From right to left: Canadian Prime Minister Stephen Harper, UK Prime Minister David Cameron and U.S. President Barack Hussein Obama.

groups spoke very clearly about what they have in mind for the foreseeable future. First, they are all in the run to help the process of global consolidation. Second, they will extend the current depression by slowly cutting the available cash for lending. Third, they will continue their austerity programs in a country by country basis to slowly kill their economies and consolidate each nation. Fourth, now that they have robbed the people’s taxes through their rescue packages, they plan to rob shareholders by putting the burden of future rescues on them when the next crisis comes. Fifth, they are disingenuous or irresponsible by thinking that putting aside 130 billion pounds will create any security for the economy, given that only the derivative schemed debt ascends into the quadrillion of dollars. And lastly, they intend to seed and water the final implosion, which according to their communique, can come as soon as 2012.

If all these sounds confusing, please let me explain.

Let’s start by remembering that the G20, and mainly the G8 were the ones who caused the current financial crisis. They did it through their front companies e.g. banks, which implemented a series of corrupt schemes to bankrupt economies and whole countries through investment and betting into risky and sometimes nonexistent financial products e.g. derivatives. These schemes were allowed to exist given the fact that for the past two decades most of the regulations put in place to stop financial fraud were eliminated as an excuse to enable “free markets”. What deregulation effectively permitted was the creation of bogus investing plans which the banks later offered to countries, states and municipalities -often times through governments- and used them to acquire all their infrastructure and cash through the issuance of debt or fraudulent investment.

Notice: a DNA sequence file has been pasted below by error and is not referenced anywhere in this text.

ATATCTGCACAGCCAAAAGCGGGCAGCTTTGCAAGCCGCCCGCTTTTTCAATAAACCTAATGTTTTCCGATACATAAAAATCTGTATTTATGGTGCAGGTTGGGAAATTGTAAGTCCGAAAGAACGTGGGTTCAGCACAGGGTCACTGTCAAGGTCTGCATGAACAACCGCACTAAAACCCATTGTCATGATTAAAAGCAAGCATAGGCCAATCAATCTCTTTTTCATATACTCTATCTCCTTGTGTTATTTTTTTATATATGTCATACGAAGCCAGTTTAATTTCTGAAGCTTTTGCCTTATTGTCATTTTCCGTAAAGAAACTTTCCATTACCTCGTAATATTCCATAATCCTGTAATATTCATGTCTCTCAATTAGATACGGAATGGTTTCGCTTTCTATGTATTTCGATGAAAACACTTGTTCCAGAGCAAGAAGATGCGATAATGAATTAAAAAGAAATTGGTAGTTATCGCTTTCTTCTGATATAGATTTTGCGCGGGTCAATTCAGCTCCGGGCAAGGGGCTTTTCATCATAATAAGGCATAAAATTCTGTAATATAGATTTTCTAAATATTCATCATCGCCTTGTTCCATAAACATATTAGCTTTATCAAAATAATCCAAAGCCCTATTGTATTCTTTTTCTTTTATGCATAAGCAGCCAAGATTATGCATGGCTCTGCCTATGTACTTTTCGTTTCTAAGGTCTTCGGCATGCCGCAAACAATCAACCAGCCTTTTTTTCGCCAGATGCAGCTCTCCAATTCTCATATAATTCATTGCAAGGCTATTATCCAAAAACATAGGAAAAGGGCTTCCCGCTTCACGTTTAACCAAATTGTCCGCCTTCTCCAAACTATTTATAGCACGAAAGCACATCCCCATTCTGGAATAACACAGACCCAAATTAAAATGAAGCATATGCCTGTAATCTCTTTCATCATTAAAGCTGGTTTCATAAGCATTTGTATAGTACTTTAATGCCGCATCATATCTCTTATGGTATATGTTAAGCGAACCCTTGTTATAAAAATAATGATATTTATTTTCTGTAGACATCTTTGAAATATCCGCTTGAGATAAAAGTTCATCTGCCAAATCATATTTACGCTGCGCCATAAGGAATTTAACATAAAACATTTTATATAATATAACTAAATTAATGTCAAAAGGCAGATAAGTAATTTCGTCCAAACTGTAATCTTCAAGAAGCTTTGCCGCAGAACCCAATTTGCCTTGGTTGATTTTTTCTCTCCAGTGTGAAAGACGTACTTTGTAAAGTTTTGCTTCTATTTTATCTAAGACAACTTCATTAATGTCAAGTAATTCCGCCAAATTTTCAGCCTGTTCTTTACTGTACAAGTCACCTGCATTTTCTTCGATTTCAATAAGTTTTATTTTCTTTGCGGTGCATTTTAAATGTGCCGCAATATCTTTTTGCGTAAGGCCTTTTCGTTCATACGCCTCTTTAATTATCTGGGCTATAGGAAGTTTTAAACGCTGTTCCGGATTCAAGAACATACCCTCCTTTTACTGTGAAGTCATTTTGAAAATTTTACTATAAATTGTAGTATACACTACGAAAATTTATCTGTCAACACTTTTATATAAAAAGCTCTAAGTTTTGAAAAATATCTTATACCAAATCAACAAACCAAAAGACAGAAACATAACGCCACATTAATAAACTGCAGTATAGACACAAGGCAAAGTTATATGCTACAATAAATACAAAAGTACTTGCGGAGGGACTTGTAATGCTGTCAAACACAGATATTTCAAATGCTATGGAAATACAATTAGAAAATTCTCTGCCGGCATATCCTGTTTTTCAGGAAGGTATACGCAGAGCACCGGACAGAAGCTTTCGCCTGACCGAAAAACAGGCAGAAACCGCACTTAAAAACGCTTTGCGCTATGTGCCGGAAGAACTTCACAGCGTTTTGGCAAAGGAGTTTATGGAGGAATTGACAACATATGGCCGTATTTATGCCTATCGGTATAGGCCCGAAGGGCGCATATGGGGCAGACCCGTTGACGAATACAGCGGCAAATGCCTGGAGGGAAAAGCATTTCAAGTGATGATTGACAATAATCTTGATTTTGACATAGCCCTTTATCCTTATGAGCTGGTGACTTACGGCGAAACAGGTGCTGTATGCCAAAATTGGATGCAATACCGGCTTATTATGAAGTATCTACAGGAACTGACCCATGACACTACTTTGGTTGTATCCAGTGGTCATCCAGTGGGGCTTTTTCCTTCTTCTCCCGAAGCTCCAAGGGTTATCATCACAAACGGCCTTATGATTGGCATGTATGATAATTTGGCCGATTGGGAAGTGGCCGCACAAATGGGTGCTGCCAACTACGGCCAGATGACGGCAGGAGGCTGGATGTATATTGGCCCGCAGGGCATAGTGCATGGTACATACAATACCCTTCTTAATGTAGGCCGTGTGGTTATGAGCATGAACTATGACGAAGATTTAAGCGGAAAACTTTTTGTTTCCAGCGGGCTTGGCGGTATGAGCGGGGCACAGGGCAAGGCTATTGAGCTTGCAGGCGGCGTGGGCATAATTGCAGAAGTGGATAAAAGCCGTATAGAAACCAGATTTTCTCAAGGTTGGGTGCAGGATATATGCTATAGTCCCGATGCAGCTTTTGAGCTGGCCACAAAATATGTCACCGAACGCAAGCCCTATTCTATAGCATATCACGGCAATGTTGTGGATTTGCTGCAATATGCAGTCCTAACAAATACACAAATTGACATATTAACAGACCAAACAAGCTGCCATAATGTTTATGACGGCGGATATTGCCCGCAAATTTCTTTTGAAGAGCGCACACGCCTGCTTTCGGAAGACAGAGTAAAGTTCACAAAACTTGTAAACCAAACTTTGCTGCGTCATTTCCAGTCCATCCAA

It has become clear that the G8 and the bankers are not interested in improving current economic conditions. They simply want to extend the crisis as long as they need to, in order to execute their final plan of global implosion. That is what emerges from the idea of cutting lending money and asking banks to hoard the cash for the next crisis, as the G20 communique says. Although 130 billion pounds is peanuts in comparison with the debt most G8 countries hold today, the action of keeping the cash in reserve paints a clear picture of what the ‘leaders’ have in mind. What they want is a slowly and painfully grind down the economies in order to cause the greatest damage. Such policy will assure them the consolidation of more resources before the final blow to the global economy is given.

One of the most important tools the bankers have used along the last 100 years is to create an artificial bubble of money abundance -Fiat money- in order to get the countries and the public to trust them. This is what many describe as economic booms. But given the fact that the global economy is based on debt and fractional reserve banking, the only goal the money bubbles had was to hook up the greatest amount of debt on consumers to then pull the cash off the markets. By doing this, the bankers accelerate their consolidation process. Along with the reduction in lending, G8 nations agreed to continue the austerity plans in each individual country. Austerity will be implanted on the working class by cutting services such as police, hospitals, school funding, and social programs. This will in turn cause civil unrest, which is what the bankers want in order to officially freely unleash their military and technological control grid. A preview of what this grid would look like was seen on the streets of Toronto during the last G20 meeting. It was also seen during Argentina’s collapse in 2001.